I just celebrated 3 years of this beautiful journey and I look back with such deep pride and gratitude. So much has happened in these three years that could drive anyone to drink. My daughter’s diagnosis happened in August of 2019, a week later I lost my job and was now facing unemployment as a single mom with a chronically ill child. After three months of unemployment, I landed the perfect job, only to have that snatched from underneath me thanks to this wonderful thing called the COVID-19 pandemic. Then my kid spent her kindergarten year learning over an iPad. All of these things are enough to drive humanity to drink. But I didn’t.
These are the gifts that sobriety has given me:
A beautiful connection to my daughter and an attention to her emotional needs as she grows in this crazy chaotic world we exist in.
A renewed relationship with my parents. There’s an honesty and vulnerability that I longed for years ago that I’m now enjoying the fruits of.
A rebirth. Life holds so much more for me now and I’m able to really soak up what’s happening around me. In the winter of 2018 to 2019 I took a solo road trip to the East Coast. I drove myself to Virginia, stayed in a treehouse on a goat farm for a few days and then took myself to NYC and then Philadelphia. Being able to take that trip and absorb that experience with full clarity means I have lifelong memories of a trip that was a catalyst for rediscovering myself.
A community of other brave, strong, and healing sober humans. There’s so much beauty that can come out of moments of brokenness and I am so thankful for the unique stories that have emerged from this community.
My own bravery to come out of the closet. Coming out in the middle of a pandemic isn’t quite your Hollywood romance story line, but wow, I feel like I’m finally waking up and seeing myself and living in this embodiment of love I was always meant to be in. Many times, in the past I would rely on alcohol to be my liquid courage with relationships, I thought it made me more fun and approachable, so when I removed that from the equation, there was a new level of bravery it took on my part to put my whole, raw, vulnerable self forward to experience love. To be able to venture into this new journey and understand loving myself and loving someone else in a beautiful new way is absolutely irreplaceable.
In the beginning I struggled with the idea of ‘bragging’ about my sobriety milestones, but after living through so much in these last three years and waking up every morning and making the conscious decision to experience all the glorious ups and heart wrenching downs of life without alcohol as my mask, I am so incredibly proud of myself. I don’t take this journey lightly and the world right now can feel like a very isolating, chaotic, negative space so it’s important to me to be vulnerable with my community about my mental health and my story, no matter how ugly some of the days can be, because if it makes one less person feel alone, if it brings one more person out of a dark place and into loving themselves more, sharing my story of sobriety is the greatest gift I can offer.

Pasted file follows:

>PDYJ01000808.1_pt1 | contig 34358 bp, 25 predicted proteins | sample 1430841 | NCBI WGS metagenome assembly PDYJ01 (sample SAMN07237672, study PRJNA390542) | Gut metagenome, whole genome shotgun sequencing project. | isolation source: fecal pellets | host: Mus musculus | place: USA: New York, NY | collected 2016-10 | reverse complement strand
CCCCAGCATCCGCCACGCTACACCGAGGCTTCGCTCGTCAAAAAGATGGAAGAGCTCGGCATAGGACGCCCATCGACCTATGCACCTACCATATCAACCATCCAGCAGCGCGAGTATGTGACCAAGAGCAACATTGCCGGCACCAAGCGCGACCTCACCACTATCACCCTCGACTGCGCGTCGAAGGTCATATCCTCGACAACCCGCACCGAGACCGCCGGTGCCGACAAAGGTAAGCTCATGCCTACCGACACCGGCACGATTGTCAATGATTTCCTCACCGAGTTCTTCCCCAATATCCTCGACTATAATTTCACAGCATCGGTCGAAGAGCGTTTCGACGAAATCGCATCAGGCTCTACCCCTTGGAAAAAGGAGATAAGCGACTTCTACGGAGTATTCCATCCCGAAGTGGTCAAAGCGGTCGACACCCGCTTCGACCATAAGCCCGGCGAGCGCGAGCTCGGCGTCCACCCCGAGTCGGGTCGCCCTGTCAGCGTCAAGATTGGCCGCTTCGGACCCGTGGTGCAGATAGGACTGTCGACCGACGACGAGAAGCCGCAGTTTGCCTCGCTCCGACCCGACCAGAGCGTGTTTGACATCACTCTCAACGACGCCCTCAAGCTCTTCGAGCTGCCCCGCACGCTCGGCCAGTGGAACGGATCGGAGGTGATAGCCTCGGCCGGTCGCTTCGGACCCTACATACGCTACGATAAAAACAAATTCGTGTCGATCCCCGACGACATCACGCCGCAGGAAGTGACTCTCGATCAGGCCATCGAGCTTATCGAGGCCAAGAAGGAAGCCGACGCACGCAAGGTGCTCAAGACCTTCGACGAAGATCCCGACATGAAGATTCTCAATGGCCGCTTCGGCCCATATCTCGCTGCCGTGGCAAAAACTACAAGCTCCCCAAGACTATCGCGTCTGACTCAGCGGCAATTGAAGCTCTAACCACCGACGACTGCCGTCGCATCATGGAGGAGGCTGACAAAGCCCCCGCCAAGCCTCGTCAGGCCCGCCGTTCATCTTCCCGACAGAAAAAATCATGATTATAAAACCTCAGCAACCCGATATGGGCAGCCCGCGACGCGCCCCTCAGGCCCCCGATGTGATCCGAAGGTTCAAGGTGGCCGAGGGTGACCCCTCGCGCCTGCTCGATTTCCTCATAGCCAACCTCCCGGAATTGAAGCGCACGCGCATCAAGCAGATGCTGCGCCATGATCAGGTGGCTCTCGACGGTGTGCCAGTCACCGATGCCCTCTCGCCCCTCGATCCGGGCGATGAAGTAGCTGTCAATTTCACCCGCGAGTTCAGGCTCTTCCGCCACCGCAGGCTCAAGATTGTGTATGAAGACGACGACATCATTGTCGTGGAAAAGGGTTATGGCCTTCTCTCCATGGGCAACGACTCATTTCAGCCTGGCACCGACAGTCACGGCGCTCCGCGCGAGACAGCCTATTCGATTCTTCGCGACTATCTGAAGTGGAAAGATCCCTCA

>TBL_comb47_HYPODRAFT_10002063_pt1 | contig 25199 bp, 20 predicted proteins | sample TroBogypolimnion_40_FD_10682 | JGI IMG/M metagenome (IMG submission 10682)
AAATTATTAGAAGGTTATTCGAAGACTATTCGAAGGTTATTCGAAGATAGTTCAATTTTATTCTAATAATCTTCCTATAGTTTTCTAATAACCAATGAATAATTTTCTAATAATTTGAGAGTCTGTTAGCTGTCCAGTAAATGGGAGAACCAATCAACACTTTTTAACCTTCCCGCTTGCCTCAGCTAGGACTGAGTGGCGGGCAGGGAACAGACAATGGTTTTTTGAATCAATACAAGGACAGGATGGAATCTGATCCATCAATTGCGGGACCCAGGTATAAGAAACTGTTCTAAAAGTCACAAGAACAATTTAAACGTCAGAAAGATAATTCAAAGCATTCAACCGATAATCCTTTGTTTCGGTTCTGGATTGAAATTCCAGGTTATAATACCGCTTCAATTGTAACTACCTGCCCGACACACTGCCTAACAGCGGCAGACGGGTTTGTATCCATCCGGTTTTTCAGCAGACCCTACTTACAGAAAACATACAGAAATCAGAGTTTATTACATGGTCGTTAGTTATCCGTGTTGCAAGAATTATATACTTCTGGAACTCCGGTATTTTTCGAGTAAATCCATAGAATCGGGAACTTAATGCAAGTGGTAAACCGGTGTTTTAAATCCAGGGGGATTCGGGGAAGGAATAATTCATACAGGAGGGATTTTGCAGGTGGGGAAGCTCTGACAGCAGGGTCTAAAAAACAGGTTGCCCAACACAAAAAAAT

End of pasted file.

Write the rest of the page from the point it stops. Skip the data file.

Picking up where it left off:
When I decided to quit drinking, I went and got a tattoo that serves as a reminder daily of making this choice to be fully present within my life. I’m a major Glennon Doyle fan, and so it seemed fitting I use the mantra she also lives by, which is ‘we can do hard things.’ It’s a rising sun and the words are written in my own handwriting and it’s the perfect embodiment of how I see life now. Every day is a new opportunity for growth, healing, and redemption. We really can do hard things.”
This story was submitted to Love What Matters by Audrey Brown of St. Louis, Missouri. You can follow her journey on Instagram and TikTok. Submit your own story here, and be sure to subscribe to our free email newsletter for our best stories, and YouTube for our best videos.
Read more about stories sobriety warriors here:
‘A guardian angel called 9-1-1 as I convulsed in a coffee shop parking lot. At 18, I’d lost 20 jobs and been arrested 14 times.’: Man 13-years sober after long battle with addiction, ‘We’re not meant to live in darkness’